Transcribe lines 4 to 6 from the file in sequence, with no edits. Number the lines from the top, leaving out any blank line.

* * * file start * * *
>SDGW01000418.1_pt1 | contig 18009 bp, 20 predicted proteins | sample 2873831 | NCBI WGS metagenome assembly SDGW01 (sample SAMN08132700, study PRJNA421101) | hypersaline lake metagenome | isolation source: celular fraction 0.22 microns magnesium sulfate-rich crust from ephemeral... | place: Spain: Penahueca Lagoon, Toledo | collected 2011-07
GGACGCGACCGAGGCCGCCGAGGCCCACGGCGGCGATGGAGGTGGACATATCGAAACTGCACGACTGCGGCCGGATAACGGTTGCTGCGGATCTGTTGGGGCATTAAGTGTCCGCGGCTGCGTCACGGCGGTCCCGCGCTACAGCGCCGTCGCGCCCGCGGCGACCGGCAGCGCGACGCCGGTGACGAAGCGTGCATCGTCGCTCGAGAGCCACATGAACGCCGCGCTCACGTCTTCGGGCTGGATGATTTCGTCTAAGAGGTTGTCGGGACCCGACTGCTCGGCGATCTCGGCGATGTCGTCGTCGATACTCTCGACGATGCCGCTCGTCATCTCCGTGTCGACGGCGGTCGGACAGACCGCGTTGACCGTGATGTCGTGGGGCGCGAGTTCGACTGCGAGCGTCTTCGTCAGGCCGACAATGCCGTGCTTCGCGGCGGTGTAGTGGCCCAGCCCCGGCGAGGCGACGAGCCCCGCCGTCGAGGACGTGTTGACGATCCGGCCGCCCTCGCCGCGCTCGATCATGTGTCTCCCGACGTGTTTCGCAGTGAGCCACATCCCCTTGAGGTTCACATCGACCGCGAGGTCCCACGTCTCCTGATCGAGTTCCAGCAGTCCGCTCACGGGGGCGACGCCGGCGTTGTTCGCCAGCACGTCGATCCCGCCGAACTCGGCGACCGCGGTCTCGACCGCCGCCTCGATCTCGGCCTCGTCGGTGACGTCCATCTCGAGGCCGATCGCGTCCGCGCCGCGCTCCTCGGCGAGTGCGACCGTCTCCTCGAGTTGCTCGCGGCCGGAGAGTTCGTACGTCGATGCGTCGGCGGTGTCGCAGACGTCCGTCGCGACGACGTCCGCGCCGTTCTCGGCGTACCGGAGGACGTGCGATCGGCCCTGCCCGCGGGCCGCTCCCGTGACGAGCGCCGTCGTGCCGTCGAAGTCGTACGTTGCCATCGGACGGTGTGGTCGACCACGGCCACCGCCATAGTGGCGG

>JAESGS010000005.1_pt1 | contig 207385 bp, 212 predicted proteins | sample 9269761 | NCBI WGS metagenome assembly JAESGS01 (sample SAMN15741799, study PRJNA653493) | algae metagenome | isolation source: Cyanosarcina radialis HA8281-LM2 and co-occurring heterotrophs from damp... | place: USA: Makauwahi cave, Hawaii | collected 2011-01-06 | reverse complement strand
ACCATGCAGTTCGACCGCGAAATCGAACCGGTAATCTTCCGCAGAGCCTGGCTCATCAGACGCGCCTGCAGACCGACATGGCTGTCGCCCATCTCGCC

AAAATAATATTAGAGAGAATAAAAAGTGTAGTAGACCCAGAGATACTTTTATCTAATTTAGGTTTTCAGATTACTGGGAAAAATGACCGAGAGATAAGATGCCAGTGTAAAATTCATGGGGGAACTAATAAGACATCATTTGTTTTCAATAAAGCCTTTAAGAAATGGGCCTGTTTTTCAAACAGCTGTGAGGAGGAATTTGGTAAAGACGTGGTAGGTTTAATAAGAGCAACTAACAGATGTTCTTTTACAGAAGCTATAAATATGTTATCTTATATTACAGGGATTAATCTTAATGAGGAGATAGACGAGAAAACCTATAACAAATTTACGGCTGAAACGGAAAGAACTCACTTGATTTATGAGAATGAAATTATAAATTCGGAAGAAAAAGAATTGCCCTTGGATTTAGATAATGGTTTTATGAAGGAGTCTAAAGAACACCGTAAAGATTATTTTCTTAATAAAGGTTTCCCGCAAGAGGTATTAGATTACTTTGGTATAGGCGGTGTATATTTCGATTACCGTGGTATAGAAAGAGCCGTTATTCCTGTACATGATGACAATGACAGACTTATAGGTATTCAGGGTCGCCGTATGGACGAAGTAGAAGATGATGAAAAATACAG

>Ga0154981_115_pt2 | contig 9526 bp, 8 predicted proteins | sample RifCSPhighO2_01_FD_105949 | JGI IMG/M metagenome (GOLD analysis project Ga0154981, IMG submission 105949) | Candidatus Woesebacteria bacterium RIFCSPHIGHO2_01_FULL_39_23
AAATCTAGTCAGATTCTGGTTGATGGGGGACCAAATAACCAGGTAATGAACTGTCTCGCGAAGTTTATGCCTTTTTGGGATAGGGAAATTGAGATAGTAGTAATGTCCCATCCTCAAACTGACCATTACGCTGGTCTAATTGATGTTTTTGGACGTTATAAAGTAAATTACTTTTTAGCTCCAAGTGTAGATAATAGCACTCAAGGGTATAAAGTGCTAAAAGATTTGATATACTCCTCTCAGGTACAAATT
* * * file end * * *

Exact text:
ACCATGCAGTTCGACCGCGAAATCGAACCGGTAATCTTCCGCAGAGCCTGGCTCATCAGACGCGCCTGCAGACCGACATGGCTGTCGCCCATCTCGCC

AAAATAATATTAGAGAGAATAAAAAGTGTAGTAGACCCAGAGATACTTTTATCTAATTTAGGTTTTCAGATTACTGGGAAAAATGACCGAGAGATAAGATGCCAGTGTAAAATTCATGGGGGAACTAATAAGACATCATTTGTTTTCAATAAAGCCTTTAAGAAATGGGCCTGTTTTTCAAACAGCTGTGAGGAGGAATTTGGTAAAGACGTGGTAGGTTTAATAAGAGCAACTAACAGATGTTCTTTTACAGAAGCTATAAATATGTTATCTTATATTACAGGGATTAATCTTAATGAGGAGATAGACGAGAAAACCTATAACAAATTTACGGCTGAAACGGAAAGAACTCACTTGATTTATGAGAATGAAATTATAAATTCGGAAGAAAAAGAATTGCCCTTGGATTTAGATAATGGTTTTATGAAGGAGTCTAAAGAACACCGTAAAGATTATTTTCTTAATAAAGGTTTCCCGCAAGAGGTATTAGATTACTTTGGTATAGGCGGTGTATATTTCGATTACCGTGGTATAGAAAGAGCCGTTATTCCTGTACATGATGACAATGACAGACTTATAGGTATTCAGGGTCGCCGTATGGACGAAGTAGAAGATGATGAAAAATACAG

>Ga0154981_115_pt2 | contig 9526 bp, 8 predicted proteins | sample RifCSPhighO2_01_FD_105949 | JGI IMG/M metagenome (GOLD analysis project Ga0154981, IMG submission 105949) | Candidatus Woesebacteria bacterium RIFCSPHIGHO2_01_FULL_39_23